It’s Sunday morning. A dog wakes me up. I hear it barking under the window, I open the window and yell at it. The lady who owns the dog is gardening. She shouts at me to quit yelling at her dog. I shout at her, so knock off the noise!, and slam down the window.

I go downstairs later, it’s quiet, she is sitting in her kitchen. She’s crying. Her breasts are exposed. I feel guilty (because I actually like the dog) and lustful too, at the way she sits there, bent so intimately over a cup of tea. Inspired, I get down on all fours and bounce into her kitchen, barking “Bow wow! Bow wow!” The lady keeps on crying, she doesn’t want to smile but I can see the corners of her mouth begin to turn up. I crawl under her chair and turn over on my back and wag my tail. That does it, she’s really grinning now, and I get up behind her and slide my hands down over her breasts, they have the dark, spongy feel of soil.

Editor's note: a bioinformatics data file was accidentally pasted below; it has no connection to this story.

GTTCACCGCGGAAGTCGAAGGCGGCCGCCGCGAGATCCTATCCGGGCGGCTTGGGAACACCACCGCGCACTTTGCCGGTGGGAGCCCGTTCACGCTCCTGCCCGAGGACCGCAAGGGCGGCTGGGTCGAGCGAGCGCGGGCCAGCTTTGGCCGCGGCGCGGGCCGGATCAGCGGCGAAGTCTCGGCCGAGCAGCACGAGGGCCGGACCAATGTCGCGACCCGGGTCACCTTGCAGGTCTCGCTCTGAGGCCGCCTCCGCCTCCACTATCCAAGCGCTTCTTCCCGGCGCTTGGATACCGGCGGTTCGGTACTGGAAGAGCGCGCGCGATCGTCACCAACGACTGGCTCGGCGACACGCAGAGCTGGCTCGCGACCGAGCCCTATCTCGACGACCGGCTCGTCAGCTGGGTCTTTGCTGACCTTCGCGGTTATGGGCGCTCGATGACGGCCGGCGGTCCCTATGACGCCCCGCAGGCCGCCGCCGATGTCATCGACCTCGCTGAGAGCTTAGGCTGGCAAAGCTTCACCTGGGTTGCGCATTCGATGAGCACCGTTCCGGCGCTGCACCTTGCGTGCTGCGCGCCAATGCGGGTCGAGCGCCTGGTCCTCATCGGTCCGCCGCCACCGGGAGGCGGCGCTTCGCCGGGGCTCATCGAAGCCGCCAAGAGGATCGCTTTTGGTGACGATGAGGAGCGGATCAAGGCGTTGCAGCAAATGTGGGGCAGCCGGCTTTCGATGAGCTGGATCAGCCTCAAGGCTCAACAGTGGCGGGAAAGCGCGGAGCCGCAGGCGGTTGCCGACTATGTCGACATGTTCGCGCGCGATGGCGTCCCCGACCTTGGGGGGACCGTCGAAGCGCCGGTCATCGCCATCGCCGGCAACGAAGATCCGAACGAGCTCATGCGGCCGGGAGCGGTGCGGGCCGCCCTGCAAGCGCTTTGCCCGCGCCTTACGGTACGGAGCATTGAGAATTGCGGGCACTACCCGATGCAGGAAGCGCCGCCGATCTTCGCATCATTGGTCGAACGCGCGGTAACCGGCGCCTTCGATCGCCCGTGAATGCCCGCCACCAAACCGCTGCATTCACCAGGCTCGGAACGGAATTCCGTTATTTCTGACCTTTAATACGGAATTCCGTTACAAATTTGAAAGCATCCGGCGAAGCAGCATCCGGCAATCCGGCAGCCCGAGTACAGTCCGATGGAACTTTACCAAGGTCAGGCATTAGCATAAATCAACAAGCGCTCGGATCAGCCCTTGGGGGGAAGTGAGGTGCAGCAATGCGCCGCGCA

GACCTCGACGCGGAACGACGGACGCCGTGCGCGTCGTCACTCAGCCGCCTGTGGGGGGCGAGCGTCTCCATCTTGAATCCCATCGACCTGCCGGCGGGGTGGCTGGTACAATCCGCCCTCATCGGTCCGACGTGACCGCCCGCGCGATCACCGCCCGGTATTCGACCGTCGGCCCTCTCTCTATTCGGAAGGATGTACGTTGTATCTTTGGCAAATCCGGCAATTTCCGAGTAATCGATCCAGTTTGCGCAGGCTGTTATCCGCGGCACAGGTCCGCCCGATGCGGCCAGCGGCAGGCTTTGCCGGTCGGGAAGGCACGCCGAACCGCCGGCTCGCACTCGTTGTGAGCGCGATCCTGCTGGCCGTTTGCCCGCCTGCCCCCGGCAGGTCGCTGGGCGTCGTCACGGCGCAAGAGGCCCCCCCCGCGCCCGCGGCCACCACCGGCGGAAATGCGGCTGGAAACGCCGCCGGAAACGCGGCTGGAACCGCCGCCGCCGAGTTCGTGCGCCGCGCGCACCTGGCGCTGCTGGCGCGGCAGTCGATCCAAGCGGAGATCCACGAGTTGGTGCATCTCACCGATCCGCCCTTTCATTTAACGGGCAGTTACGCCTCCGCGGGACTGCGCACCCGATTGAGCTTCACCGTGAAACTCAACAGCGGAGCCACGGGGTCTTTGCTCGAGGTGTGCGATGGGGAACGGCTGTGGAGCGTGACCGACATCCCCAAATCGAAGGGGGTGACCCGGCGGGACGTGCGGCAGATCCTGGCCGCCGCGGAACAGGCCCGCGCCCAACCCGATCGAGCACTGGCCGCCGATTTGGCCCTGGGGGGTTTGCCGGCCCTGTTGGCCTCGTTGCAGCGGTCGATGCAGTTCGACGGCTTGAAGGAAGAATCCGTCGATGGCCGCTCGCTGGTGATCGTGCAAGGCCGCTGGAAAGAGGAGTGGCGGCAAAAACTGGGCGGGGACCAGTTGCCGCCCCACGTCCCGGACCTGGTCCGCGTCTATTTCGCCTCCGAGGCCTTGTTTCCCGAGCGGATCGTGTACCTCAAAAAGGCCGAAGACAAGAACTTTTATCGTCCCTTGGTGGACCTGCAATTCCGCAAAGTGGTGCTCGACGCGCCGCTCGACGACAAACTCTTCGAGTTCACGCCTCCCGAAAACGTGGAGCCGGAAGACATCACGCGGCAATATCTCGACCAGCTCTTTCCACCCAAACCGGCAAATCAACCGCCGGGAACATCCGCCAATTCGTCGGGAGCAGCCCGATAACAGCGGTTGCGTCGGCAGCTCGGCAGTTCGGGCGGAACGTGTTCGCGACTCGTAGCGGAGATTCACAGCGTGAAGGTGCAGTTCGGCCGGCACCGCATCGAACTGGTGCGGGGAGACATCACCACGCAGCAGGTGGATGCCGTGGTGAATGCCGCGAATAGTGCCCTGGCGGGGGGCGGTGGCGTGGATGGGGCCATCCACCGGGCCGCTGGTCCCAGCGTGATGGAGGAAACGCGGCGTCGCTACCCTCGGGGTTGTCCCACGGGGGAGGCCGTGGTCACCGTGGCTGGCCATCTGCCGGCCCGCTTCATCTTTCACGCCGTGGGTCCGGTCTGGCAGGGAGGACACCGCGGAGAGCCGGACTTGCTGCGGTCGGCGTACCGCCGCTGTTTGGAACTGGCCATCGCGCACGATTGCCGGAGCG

“I’m sorry,” she sniffles, about her tears, “it’s all because—”

“Don’t worry,” I tell her, understanding everything. “I’ll help you repot them this afternoon.”

–Barry Yourgrau’s books of stories include Wearing Dad’s Head and The Sadness of Sex (in whose movie version he starred). “Sunday Morning” is from “I-mode” Cellphone Stories, minitales written as keitai shosetsu, first published over Japanese cellphone Internet. Website: www.yourgrau.com

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